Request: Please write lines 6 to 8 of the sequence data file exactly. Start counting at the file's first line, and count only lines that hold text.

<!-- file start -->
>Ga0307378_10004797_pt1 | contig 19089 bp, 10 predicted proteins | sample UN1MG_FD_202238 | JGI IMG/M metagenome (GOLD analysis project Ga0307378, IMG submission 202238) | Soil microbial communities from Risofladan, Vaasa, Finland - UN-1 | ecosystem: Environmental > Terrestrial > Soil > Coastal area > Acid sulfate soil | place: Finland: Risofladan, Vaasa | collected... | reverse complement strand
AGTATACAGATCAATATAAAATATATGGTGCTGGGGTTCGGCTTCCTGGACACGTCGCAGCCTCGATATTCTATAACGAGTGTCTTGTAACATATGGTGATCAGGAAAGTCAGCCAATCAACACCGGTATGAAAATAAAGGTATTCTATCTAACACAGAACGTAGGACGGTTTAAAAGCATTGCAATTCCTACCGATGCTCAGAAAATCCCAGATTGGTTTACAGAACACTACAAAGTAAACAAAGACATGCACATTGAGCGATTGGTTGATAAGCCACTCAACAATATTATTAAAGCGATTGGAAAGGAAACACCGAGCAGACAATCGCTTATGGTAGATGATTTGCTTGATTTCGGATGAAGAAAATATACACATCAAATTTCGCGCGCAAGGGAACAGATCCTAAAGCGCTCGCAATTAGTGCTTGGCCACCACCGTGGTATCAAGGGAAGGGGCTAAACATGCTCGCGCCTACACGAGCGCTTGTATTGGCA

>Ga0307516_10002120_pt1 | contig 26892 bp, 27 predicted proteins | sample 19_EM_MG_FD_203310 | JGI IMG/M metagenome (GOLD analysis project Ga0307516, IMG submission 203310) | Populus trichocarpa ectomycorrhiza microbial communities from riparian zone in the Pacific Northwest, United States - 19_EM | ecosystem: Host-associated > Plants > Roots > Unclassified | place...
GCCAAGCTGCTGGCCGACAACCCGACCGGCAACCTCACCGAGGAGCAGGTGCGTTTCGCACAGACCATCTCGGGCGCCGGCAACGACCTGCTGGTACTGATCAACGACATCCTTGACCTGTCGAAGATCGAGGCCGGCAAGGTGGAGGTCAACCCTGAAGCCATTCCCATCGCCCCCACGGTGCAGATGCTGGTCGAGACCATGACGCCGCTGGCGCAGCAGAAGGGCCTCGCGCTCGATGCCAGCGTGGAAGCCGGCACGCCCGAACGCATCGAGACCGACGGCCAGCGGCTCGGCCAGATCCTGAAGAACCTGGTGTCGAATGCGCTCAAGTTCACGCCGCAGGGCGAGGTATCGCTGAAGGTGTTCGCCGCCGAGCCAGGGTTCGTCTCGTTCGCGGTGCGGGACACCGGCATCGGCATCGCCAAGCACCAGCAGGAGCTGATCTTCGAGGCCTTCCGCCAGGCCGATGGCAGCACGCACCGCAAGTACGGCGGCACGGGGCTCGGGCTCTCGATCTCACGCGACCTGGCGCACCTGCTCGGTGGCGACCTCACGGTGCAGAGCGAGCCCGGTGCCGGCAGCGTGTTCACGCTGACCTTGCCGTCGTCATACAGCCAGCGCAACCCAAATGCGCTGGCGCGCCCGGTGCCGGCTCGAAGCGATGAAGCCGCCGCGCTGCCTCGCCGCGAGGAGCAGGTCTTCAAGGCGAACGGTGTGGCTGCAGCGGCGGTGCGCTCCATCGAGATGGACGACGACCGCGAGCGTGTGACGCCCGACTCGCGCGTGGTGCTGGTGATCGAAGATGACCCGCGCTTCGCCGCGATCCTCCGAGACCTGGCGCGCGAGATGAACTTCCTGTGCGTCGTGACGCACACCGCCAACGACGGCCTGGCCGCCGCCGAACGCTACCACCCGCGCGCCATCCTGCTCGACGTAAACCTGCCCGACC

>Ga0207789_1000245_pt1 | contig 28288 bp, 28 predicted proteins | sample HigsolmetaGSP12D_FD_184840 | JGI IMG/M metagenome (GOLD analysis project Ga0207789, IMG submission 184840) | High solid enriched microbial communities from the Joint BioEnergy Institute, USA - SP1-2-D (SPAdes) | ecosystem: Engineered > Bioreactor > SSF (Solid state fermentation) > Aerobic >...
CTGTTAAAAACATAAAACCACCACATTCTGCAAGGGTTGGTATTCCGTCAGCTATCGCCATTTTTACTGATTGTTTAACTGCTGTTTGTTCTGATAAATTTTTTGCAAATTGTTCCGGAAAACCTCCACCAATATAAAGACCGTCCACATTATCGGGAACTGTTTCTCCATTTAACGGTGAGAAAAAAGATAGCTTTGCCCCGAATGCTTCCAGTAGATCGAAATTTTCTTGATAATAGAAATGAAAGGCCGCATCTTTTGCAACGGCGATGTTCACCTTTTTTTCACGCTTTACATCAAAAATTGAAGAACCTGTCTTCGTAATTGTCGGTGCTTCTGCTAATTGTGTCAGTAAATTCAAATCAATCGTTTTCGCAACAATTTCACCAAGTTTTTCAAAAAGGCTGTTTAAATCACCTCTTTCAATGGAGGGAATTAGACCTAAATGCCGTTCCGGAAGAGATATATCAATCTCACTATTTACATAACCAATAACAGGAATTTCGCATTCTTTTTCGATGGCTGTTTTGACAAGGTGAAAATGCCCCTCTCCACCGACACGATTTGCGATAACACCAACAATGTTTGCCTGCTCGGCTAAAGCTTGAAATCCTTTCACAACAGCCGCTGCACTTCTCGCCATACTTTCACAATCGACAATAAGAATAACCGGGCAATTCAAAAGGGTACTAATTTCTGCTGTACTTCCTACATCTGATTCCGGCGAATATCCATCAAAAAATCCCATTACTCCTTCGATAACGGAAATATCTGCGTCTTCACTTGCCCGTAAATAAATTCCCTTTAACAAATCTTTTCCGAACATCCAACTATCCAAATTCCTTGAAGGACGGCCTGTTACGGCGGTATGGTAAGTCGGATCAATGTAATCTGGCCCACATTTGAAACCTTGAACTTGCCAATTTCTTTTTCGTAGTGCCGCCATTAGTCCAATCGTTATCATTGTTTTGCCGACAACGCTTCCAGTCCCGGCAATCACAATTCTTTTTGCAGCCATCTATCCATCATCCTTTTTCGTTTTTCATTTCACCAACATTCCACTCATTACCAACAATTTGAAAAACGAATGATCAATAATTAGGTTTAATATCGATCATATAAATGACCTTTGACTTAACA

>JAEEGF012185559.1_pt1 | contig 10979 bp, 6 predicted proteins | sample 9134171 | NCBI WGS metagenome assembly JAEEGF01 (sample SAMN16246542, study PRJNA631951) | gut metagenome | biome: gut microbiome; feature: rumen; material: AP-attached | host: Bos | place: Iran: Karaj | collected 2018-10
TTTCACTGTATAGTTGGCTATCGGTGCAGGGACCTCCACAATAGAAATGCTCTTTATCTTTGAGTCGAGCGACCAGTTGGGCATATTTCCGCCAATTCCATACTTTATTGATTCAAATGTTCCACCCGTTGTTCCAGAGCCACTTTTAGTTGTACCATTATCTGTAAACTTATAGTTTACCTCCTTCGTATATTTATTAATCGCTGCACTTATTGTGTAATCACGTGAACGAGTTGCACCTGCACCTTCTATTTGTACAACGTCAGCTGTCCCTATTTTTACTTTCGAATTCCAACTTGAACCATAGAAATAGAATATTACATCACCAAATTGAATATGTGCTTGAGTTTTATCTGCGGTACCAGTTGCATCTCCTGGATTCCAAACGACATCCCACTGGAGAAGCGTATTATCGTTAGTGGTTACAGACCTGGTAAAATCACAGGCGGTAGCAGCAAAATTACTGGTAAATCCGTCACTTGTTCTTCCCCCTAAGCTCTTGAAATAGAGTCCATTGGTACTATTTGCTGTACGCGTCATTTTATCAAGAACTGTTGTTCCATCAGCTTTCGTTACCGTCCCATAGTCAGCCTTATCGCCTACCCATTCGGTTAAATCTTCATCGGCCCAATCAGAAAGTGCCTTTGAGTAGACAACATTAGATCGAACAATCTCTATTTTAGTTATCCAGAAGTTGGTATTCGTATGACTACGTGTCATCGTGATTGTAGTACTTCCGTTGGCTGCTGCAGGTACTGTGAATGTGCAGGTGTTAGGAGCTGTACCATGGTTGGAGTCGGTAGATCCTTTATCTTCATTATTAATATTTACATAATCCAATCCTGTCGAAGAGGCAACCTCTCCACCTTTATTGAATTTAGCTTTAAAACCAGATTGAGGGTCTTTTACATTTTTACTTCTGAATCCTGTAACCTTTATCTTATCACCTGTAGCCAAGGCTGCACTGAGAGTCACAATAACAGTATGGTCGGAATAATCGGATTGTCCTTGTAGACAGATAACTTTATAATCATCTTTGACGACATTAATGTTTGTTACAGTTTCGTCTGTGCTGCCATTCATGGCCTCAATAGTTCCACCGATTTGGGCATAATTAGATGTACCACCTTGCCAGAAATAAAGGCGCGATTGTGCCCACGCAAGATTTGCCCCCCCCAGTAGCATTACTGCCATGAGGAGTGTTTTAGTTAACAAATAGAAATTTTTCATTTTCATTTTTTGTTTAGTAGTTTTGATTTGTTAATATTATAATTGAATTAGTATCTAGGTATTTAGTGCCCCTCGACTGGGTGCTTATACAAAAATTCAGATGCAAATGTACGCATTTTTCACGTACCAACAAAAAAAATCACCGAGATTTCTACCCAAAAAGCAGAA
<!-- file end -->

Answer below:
CTGTTAAAAACATAAAACCACCACATTCTGCAAGGGTTGGTATTCCGTCAGCTATCGCCATTTTTACTGATTGTTTAACTGCTGTTTGTTCTGATAAATTTTTTGCAAATTGTTCCGGAAAACCTCCACCAATATAAAGACCGTCCACATTATCGGGAACTGTTTCTCCATTTAACGGTGAGAAAAAAGATAGCTTTGCCCCGAATGCTTCCAGTAGATCGAAATTTTCTTGATAATAGAAATGAAAGGCCGCATCTTTTGCAACGGCGATGTTCACCTTTTTTTCACGCTTTACATCAAAAATTGAAGAACCTGTCTTCGTAATTGTCGGTGCTTCTGCTAATTGTGTCAGTAAATTCAAATCAATCGTTTTCGCAACAATTTCACCAAGTTTTTCAAAAAGGCTGTTTAAATCACCTCTTTCAATGGAGGGAATTAGACCTAAATGCCGTTCCGGAAGAGATATATCAATCTCACTATTTACATAACCAATAACAGGAATTTCGCATTCTTTTTCGATGGCTGTTTTGACAAGGTGAAAATGCCCCTCTCCACCGACACGATTTGCGATAACACCAACAATGTTTGCCTGCTCGGCTAAAGCTTGAAATCCTTTCACAACAGCCGCTGCACTTCTCGCCATACTTTCACAATCGACAATAAGAATAACCGGGCAATTCAAAAGGGTACTAATTTCTGCTGTACTTCCTACATCTGATTCCGGCGAATATCCATCAAAAAATCCCATTACTCCTTCGATAACGGAAATATCTGCGTCTTCACTTGCCCGTAAATAAATTCCCTTTAACAAATCTTTTCCGAACATCCAACTATCCAAATTCCTTGAAGGACGGCCTGTTACGGCGGTATGGTAAGTCGGATCAATGTAATCTGGCCCACATTTGAAACCTTGAACTTGCCAATTTCTTTTTCGTAGTGCCGCCATTAGTCCAATCGTTATCATTGTTTTGCCGACAACGCTTCCAGTCCCGGCAATCACAATTCTTTTTGCAGCCATCTATCCATCATCCTTTTTCGTTTTTCATTTCACCAACATTCCACTCATTACCAACAATTTGAAAAACGAATGATCAATAATTAGGTTTAATATCGATCATATAAATGACCTTTGACTTAACA

>JAEEGF012185559.1_pt1 | contig 10979 bp, 6 predicted proteins | sample 9134171 | NCBI WGS metagenome assembly JAEEGF01 (sample SAMN16246542, study PRJNA631951) | gut metagenome | biome: gut microbiome; feature: rumen; material: AP-attached | host: Bos | place: Iran: Karaj | collected 2018-10
TTTCACTGTATAGTTGGCTATCGGTGCAGGGACCTCCACAATAGAAATGCTCTTTATCTTTGAGTCGAGCGACCAGTTGGGCATATTTCCGCCAATTCCATACTTTATTGATTCAAATGTTCCACCCGTTGTTCCAGAGCCACTTTTAGTTGTACCATTATCTGTAAACTTATAGTTTACCTCCTTCGTATATTTATTAATCGCTGCACTTATTGTGTAATCACGTGAACGAGTTGCACCTGCACCTTCTATTTGTACAACGTCAGCTGTCCCTATTTTTACTTTCGAATTCCAACTTGAACCATAGAAATAGAATATTACATCACCAAATTGAATATGTGCTTGAGTTTTATCTGCGGTACCAGTTGCATCTCCTGGATTCCAAACGACATCCCACTGGAGAAGCGTATTATCGTTAGTGGTTACAGACCTGGTAAAATCACAGGCGGTAGCAGCAAAATTACTGGTAAATCCGTCACTTGTTCTTCCCCCTAAGCTCTTGAAATAGAGTCCATTGGTACTATTTGCTGTACGCGTCATTTTATCAAGAACTGTTGTTCCATCAGCTTTCGTTACCGTCCCATAGTCAGCCTTATCGCCTACCCATTCGGTTAAATCTTCATCGGCCCAATCAGAAAGTGCCTTTGAGTAGACAACATTAGATCGAACAATCTCTATTTTAGTTATCCAGAAGTTGGTATTCGTATGACTACGTGTCATCGTGATTGTAGTACTTCCGTTGGCTGCTGCAGGTACTGTGAATGTGCAGGTGTTAGGAGCTGTACCATGGTTGGAGTCGGTAGATCCTTTATCTTCATTATTAATATTTACATAATCCAATCCTGTCGAAGAGGCAACCTCTCCACCTTTATTGAATTTAGCTTTAAAACCAGATTGAGGGTCTTTTACATTTTTACTTCTGAATCCTGTAACCTTTATCTTATCACCTGTAGCCAAGGCTGCACTGAGAGTCACAATAACAGTATGGTCGGAATAATCGGATTGTCCTTGTAGACAGATAACTTTATAATCATCTTTGACGACATTAATGTTTGTTACAGTTTCGTCTGTGCTGCCATTCATGGCCTCAATAGTTCCACCGATTTGGGCATAATTAGATGTACCACCTTGCCAGAAATAAAGGCGCGATTGTGCCCACGCAAGATTTGCCCCCCCCAGTAGCATTACTGCCATGAGGAGTGTTTTAGTTAACAAATAGAAATTTTTCATTTTCATTTTTTGTTTAGTAGTTTTGATTTGTTAATATTATAATTGAATTAGTATCTAGGTATTTAGTGCCCCTCGACTGGGTGCTTATACAAAAATTCAGATGCAAATGTACGCATTTTTCACGTACCAACAAAAAAAATCACCGAGATTTCTACCCAAAAAGCAGAA